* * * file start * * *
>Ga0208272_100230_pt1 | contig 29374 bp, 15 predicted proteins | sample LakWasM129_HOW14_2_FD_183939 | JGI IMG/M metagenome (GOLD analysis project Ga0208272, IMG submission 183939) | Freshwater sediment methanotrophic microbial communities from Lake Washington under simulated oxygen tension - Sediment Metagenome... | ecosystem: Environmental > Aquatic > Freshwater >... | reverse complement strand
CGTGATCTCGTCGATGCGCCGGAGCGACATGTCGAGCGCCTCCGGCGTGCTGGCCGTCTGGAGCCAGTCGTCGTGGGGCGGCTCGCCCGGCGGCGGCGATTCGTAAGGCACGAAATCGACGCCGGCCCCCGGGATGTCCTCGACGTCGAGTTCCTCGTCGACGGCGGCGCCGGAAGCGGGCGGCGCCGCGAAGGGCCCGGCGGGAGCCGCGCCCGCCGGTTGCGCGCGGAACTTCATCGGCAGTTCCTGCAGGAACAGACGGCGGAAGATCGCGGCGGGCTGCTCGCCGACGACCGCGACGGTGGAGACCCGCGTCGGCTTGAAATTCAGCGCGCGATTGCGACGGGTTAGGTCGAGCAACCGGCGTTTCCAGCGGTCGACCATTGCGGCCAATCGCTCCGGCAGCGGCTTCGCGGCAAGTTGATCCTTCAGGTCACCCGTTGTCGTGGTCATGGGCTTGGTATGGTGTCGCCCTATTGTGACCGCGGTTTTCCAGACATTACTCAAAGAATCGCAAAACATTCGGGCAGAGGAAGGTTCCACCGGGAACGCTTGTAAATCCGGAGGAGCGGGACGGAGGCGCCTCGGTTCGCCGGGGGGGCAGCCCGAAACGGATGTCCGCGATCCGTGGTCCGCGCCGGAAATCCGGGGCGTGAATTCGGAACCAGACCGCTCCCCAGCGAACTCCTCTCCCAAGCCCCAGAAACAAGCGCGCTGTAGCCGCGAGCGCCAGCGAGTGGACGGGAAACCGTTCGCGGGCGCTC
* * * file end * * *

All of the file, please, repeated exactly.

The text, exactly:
>Ga0208272_100230_pt1 | contig 29374 bp, 15 predicted proteins | sample LakWasM129_HOW14_2_FD_183939 | JGI IMG/M metagenome (GOLD analysis project Ga0208272, IMG submission 183939) | Freshwater sediment methanotrophic microbial communities from Lake Washington under simulated oxygen tension - Sediment Metagenome... | ecosystem: Environmental > Aquatic > Freshwater >... | reverse complement strand
CGTGATCTCGTCGATGCGCCGGAGCGACATGTCGAGCGCCTCCGGCGTGCTGGCCGTCTGGAGCCAGTCGTCGTGGGGCGGCTCGCCCGGCGGCGGCGATTCGTAAGGCACGAAATCGACGCCGGCCCCCGGGATGTCCTCGACGTCGAGTTCCTCGTCGACGGCGGCGCCGGAAGCGGGCGGCGCCGCGAAGGGCCCGGCGGGAGCCGCGCCCGCCGGTTGCGCGCGGAACTTCATCGGCAGTTCCTGCAGGAACAGACGGCGGAAGATCGCGGCGGGCTGCTCGCCGACGACCGCGACGGTGGAGACCCGCGTCGGCTTGAAATTCAGCGCGCGATTGCGACGGGTTAGGTCGAGCAACCGGCGTTTCCAGCGGTCGACCATTGCGGCCAATCGCTCCGGCAGCGGCTTCGCGGCAAGTTGATCCTTCAGGTCACCCGTTGTCGTGGTCATGGGCTTGGTATGGTGTCGCCCTATTGTGACCGCGGTTTTCCAGACATTACTCAAAGAATCGCAAAACATTCGGGCAGAGGAAGGTTCCACCGGGAACGCTTGTAAATCCGGAGGAGCGGGACGGAGGCGCCTCGGTTCGCCGGGGGGGCAGCCCGAAACGGATGTCCGCGATCCGTGGTCCGCGCCGGAAATCCGGGGCGTGAATTCGGAACCAGACCGCTCCCCAGCGAACTCCTCTCCCAAGCCCCAGAAACAAGCGCGCTGTAGCCGCGAGCGCCAGCGAGTGGACGGGAAACCGTTCGCGGGCGCTC